Friday, July 19, 2013

Thin Air: Curiosity analyze the Martian atmosphere - Heise Newsticker

Mars rover Curiosity

early August 2012, the enthusiasm was great at NASA: Curiosity happy landed on Mars. Not only the Mars lander called Curiosity, but it is also the name of NASA’s Mars mission. The space capsule launched from Cape Canaveral in Florida on 26 November 2011 and ended on 8 August 2012. As planned, the Mars Rover and his lab have begun work diligently and send results back to Earth.

  • Recent reports and background on Curiosity
  • facts and figures Curiosity mission
  • The equipment of the Mars Science Laboratory
  • NASA site for Curiosity
  • Mars is like Earth formed about 4.5 billion years ago. With a pressure of about 7 millibars but its atmosphere is now about 150 times thinner than the earthly. Researchers believe that the Red Planet once had a much denser than today’s atmosphere.

    The Mars rover Curiosity, the U.S. space agency NASA, the composition of the atmosphere has now re-analyzed on the Red Planet and transmits the data to Earth. The air on the Red Planet is, therefore, among other things, 96 percent of carbon dioxide, about 1.9 per cent of argon and nitrogen – and only 0.145 percent of oxygen, as researchers led by Paul Mahaffy of NASA’s Goddard Space Flight Center in Science write. This coincides roughly with the measurements of the Viking probes in the 1970s. For comparison, the air on Earth contains about 20 percent oxygen. (DOI: 10.1126/science.1237966)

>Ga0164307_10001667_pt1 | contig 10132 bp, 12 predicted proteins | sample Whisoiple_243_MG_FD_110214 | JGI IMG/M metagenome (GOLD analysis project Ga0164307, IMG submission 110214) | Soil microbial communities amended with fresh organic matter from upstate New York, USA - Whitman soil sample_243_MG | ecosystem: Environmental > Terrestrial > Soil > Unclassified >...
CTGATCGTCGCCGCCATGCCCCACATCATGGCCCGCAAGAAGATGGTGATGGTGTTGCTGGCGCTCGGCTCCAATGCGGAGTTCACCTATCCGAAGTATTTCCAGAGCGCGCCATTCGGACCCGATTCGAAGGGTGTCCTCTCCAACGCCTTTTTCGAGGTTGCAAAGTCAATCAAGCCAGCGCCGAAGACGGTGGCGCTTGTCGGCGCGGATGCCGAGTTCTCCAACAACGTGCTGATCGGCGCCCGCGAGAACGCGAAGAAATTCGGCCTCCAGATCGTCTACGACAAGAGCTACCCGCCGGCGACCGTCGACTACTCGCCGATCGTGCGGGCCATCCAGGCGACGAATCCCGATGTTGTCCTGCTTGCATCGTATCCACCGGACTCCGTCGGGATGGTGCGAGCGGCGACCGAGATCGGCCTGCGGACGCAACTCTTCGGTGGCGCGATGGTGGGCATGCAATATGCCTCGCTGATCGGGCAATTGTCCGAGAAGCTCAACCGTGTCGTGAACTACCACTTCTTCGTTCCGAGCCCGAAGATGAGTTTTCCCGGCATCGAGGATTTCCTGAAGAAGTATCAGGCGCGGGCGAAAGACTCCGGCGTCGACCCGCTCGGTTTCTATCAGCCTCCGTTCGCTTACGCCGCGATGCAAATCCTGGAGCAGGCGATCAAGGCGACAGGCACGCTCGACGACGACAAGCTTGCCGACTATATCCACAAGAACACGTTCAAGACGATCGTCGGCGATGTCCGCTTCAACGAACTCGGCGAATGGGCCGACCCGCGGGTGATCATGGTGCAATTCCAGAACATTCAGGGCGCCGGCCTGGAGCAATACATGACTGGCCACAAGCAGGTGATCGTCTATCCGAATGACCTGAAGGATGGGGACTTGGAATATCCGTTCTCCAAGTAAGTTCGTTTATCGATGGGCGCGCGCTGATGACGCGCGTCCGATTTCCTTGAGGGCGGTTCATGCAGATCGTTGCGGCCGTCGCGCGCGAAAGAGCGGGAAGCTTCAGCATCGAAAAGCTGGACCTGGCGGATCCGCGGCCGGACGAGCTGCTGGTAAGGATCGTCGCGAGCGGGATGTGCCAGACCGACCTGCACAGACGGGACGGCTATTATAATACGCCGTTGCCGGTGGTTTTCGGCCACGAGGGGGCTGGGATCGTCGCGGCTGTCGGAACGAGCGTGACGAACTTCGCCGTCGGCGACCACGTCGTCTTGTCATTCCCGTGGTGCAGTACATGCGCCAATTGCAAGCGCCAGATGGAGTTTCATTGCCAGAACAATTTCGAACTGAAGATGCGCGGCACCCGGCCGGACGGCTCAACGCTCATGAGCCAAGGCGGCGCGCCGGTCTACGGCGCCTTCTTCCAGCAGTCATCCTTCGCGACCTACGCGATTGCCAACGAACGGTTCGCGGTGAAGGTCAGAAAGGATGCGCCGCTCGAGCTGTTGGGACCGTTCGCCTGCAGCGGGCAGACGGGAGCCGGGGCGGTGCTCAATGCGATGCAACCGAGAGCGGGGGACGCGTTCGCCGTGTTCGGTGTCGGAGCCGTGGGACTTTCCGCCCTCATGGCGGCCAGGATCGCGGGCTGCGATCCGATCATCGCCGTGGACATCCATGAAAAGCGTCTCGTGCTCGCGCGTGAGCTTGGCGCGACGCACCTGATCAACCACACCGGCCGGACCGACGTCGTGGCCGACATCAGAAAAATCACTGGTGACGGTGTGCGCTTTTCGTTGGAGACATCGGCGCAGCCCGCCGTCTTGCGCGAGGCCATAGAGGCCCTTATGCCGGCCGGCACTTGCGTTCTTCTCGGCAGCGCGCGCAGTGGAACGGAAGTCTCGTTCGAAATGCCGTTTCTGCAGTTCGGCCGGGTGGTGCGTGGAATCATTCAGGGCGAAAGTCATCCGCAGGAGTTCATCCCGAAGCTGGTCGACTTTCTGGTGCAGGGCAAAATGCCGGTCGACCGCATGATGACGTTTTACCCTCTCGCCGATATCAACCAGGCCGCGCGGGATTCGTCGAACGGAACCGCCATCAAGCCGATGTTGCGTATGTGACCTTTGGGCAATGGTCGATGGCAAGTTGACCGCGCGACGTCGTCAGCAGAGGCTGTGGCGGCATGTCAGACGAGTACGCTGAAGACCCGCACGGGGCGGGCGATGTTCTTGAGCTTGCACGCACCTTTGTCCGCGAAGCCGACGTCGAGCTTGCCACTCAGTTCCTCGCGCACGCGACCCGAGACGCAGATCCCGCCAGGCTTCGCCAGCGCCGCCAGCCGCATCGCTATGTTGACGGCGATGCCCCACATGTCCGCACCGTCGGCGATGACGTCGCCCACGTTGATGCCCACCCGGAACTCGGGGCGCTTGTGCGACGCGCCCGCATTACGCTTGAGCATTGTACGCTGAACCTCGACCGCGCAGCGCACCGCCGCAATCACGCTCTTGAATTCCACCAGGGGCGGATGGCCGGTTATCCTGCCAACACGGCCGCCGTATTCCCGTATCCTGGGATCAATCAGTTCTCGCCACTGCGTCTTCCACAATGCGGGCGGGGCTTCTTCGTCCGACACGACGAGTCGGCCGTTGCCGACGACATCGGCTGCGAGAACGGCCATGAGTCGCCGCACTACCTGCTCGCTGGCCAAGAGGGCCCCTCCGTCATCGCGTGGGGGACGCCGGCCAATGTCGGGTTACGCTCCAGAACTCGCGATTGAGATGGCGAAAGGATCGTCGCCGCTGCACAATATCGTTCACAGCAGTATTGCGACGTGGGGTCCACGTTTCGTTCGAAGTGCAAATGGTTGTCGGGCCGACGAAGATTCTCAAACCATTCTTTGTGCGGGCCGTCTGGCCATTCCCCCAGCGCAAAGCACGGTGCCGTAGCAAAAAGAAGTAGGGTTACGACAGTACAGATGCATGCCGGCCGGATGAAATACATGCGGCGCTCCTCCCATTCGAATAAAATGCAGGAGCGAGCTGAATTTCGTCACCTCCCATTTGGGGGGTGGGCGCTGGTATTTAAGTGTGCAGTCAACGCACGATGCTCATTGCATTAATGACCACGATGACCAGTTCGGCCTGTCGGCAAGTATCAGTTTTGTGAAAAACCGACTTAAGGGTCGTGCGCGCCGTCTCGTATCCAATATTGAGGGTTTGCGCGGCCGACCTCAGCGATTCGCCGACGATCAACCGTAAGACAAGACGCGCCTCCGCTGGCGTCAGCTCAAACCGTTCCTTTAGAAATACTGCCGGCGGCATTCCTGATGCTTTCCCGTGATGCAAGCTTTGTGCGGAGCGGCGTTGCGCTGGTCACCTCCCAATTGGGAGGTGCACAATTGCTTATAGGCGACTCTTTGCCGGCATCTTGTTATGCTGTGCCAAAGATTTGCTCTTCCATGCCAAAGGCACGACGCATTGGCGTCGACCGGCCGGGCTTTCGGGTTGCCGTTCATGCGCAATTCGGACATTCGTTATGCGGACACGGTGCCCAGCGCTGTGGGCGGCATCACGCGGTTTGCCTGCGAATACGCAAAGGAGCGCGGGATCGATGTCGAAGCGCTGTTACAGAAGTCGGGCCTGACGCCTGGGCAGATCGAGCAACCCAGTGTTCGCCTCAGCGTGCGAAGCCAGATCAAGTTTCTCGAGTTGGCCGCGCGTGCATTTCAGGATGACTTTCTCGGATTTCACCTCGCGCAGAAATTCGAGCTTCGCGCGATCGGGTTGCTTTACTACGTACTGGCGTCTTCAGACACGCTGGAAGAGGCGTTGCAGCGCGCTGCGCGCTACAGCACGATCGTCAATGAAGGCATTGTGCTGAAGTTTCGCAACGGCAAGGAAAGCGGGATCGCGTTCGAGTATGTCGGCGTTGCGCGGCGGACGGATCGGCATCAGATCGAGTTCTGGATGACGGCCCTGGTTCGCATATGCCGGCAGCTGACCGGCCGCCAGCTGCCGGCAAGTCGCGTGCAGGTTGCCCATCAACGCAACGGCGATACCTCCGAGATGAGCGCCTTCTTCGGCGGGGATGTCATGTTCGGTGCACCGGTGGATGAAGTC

The researchers also determined the relative frequency of different types (isotopes) of the chemical elements hydrogen, carbon and oxygen in the Martian atmosphere. The now measured isotope ratios similar to those of the approximately 3.9 billion year old Martian meteorite ALH 84001, which speak before this time for a catastrophic loss of atmosphere, write to Chris Webster researchers from the California Institute of Technology in Pasadena, Science . The measurements also suggested that a gradual loss detainment atmosphere on Mars still. (DOI: 10.1126/science.1237961) (dpa ) / (jk)

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